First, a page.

Concerns related to Covid epidemic and scorching heat of Japan, together will increase players’ troubles
The Olympic Games have started from today. This time the Olympiad is special because, for the first time in the history of the Olympics, these games have been postponed not because of any war but because of an epidemic. The year 2020 Tokyo Olympics was postponed three times (1916, 1940, 1944) before being postponed due to Kovid and the reason for the postponement was always some global battle.
But if seen, the XXXII Olympiad has also been postponed due to war. But this time the battle is not only with the Kovid epidemic but also with the weather. Days before the start of the Olympic Games, heat and humidity levels hit peak levels in Tokyo this week, prompting Japan’s Environment Agency to issue a heat stroke alert.
Athletes from all over the world come to the Olympics and for all of them, the concern of the weather is raising their heads along with the concern of Kovid in Tokyo.
Government data from Japan shows that wet bulb globe temperatures – a measure of heat and humidity used by organizers to assess safety – reached 31.8°C. This is close to the danger limit for some sports, such as triathlon, which cannot start when WBGT levels are above 32.2 °C.
Olympic organizers say they are prepared for high temperatures intensified by climate change – but in a study compiled ahead of the Games, athletes and scientists warn that the heat and humidity could pose a significant threat to competitors.
‘Rings of Fire: How Heat Could Impact the 2021 Tokyo Olympics’ (“Rings of Fire: How Heat Could Affect the 2021 Tokyo Olympics”) How leading triathletes, rowers, tennis players, marathon runners, and athletes deal with extreme conditions Hears from scientists who advise on this. It is supported by scientists from the British Association for Sustainability in Sport (BASIS) and the Priestley International Center for Climate at the University of Leeds and the Extreme Environment Laboratory at the University of Portsmouth.
Responding to this development, Dr. Jonathan Boozan, Oeschger Center for Climate Change Research at the Institute of Physics, University of Bern, said, “Tokyo is not oblivious to high levels of heat and humidity, and With climate change, I hope that all Olympians participating in the Games come prepared to compete in these conditions. They will find it difficult, and endurance athletes will know that it will affect their performance in these Games. The main health focus of Japan has been on the COVID outbreak, but organizers must show a duty of care to athletes and ensure that events do not start in dangerous temperatures.”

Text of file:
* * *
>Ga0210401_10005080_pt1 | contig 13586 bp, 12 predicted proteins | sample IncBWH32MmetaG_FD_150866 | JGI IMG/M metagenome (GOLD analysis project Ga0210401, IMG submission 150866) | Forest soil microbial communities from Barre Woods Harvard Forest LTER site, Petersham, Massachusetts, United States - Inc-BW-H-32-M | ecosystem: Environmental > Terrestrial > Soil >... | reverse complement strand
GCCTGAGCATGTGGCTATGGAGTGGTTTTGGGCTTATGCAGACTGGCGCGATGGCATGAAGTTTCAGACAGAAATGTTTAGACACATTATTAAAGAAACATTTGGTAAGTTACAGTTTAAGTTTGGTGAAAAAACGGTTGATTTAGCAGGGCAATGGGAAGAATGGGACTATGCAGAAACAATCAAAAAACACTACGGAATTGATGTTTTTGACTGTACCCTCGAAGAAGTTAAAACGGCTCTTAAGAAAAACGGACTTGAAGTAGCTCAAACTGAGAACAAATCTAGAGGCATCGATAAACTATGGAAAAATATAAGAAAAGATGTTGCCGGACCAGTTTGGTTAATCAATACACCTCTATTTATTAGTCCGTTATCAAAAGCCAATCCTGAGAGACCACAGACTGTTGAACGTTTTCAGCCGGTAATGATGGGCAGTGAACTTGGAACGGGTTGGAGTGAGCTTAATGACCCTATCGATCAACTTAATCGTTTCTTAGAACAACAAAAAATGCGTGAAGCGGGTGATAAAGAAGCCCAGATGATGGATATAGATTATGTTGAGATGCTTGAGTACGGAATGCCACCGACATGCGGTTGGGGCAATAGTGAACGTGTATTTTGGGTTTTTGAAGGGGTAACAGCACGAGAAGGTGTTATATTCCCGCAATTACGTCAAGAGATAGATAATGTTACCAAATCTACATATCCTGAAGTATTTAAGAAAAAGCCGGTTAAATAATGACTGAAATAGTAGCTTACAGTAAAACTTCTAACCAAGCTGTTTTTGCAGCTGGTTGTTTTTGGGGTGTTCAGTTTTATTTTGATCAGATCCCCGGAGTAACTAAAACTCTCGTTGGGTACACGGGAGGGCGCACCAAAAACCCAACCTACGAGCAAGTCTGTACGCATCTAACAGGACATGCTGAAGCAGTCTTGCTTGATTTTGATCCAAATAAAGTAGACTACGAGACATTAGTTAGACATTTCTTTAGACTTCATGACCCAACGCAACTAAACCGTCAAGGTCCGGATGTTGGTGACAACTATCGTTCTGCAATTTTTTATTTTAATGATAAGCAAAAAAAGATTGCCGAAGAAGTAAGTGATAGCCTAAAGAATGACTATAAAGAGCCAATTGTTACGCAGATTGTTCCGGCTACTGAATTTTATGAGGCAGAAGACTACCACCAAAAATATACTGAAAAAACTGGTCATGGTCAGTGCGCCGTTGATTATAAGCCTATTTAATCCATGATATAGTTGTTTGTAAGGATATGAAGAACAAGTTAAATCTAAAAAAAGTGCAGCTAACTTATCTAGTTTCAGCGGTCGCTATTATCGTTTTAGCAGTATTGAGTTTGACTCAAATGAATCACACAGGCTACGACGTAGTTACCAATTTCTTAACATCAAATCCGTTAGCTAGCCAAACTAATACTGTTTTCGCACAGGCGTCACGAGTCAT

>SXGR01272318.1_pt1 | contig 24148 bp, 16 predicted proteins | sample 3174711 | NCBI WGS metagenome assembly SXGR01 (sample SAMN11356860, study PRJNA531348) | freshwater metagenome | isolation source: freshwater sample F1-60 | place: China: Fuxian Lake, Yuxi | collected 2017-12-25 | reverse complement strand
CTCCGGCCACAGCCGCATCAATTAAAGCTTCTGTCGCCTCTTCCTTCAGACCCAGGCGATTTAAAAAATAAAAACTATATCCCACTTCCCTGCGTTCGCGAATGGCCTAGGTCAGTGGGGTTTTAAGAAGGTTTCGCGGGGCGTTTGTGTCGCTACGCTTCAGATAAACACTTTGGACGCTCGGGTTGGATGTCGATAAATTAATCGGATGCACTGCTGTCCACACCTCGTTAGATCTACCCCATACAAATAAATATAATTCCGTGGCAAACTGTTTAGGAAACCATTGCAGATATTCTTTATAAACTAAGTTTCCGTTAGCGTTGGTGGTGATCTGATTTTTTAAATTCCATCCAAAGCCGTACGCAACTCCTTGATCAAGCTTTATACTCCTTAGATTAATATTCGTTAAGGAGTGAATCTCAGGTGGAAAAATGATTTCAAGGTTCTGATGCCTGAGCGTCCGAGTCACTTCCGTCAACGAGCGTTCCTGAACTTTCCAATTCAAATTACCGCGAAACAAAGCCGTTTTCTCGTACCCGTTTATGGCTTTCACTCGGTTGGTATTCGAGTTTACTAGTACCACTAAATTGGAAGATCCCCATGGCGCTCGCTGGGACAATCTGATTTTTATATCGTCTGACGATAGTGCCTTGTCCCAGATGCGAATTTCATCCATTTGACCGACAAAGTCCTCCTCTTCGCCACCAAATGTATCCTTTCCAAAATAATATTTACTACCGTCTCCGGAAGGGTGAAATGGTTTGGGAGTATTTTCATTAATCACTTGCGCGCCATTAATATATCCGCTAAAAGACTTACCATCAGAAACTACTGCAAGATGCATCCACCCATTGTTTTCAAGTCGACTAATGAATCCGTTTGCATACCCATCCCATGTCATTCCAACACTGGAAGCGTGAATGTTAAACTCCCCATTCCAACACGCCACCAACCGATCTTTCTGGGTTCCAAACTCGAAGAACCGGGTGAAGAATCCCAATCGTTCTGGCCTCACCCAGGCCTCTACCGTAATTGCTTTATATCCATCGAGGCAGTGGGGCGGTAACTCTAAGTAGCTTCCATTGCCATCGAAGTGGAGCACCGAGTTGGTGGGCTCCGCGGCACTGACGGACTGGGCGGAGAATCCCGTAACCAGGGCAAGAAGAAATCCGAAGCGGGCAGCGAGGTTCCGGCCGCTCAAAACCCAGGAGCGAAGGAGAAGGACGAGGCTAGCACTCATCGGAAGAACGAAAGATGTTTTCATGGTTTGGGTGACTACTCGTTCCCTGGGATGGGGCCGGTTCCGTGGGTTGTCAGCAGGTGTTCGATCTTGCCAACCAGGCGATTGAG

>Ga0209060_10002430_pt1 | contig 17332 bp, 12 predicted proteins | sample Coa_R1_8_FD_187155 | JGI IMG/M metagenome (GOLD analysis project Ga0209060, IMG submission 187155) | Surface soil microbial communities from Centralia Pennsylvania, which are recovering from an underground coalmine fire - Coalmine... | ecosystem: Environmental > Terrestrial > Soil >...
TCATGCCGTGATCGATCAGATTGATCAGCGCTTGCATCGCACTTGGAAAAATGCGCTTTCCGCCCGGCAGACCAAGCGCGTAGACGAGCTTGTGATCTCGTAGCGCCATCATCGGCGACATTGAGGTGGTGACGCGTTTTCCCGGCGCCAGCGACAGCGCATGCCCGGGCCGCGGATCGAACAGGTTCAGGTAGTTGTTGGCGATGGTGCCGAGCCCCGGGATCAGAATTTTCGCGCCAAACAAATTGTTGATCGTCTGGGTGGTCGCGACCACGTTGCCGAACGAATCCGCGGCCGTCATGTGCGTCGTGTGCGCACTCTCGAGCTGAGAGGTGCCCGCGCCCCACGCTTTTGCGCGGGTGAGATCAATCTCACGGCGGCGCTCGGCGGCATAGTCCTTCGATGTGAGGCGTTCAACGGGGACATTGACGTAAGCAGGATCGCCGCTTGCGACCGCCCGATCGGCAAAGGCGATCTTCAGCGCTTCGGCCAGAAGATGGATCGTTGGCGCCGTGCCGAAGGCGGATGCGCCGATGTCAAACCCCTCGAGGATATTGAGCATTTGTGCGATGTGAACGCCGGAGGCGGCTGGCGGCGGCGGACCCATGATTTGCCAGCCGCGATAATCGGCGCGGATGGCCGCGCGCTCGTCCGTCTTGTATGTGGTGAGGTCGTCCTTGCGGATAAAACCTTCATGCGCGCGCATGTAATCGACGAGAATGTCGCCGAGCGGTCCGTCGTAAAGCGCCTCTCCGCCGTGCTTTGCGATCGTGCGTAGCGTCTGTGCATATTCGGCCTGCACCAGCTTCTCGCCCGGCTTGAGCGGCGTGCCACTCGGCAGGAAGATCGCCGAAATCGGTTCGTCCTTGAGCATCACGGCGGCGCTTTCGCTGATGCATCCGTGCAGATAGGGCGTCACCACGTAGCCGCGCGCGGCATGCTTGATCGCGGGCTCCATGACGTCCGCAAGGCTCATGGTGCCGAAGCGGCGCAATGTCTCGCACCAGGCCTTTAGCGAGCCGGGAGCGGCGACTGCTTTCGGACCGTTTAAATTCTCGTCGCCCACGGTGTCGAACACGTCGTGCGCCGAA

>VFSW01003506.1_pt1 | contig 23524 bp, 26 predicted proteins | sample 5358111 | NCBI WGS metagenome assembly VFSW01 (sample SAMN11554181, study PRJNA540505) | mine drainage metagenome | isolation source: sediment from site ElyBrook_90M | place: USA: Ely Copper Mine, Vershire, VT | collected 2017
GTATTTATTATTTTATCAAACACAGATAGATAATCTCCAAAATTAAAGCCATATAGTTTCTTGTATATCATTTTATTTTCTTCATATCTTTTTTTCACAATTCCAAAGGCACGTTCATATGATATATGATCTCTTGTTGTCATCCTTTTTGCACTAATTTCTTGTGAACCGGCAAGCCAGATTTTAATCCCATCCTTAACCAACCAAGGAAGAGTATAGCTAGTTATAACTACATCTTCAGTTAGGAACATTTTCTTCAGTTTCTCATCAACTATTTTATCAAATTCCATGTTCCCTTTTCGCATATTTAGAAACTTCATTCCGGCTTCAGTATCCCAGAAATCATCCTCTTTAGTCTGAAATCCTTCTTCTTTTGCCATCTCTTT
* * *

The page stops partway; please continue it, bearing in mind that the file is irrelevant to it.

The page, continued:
As a result, marathon and cycling events have already been moved to a colder climate, but other sports could face safety checks before going ahead in July – while the IOC has been warned about rising global temperatures. As a result, there may be a need to integrate climate data into future site parameters. Images of fallen athletes at the 2019 Doha Athletics Championships are fresh in memory and organizers have already acknowledged that the heat and humidity levels in Tokyo could be a ‘nightmare’.
Further, Dr. Fahad Saeed, Scientific Models and Data Manager – Climate Analytics, says, “Japan has seen record-breaking heat waves in recent years, and we know this is due to human-driven climate change. High temperatures and Humidity is likely to put a strain on athletes’ performance, especially in outdoor sports. We know that outdoor labor at 32°C wet-bulb temperatures becomes dangerous, even fatal. Add that together, and you’re playing with serious health hazards.”
2021 is the year of major events, with the annual COP26 UN Climate Summit taking place in Glasgow, Scotland this November. All countries are expected to announce more robust targets to cut their use of oil, gas and coal – although major coal users Japan has so far resisted efforts to switch to clean fuel.
Mike Tipton, professor of human and applied physiology at the Extreme Environment Laboratory, School of Sport, Health and Exercise Science at the University of Portsmouth, says, “Olympic organizers should take the warnings in this report seriously. Otherwise, they will face a real risk of collapsing from the contestants due to exhaustion (heat exhaustion).”
Elite British rower Melissa Wilson, speaking out for the players, said, “I think we’re definitely headed for a danger zone… That’s a terrible moment when you see athletes crossing the line”, falling behind their bodies utterly tormented in exhaustion and never getting up again.”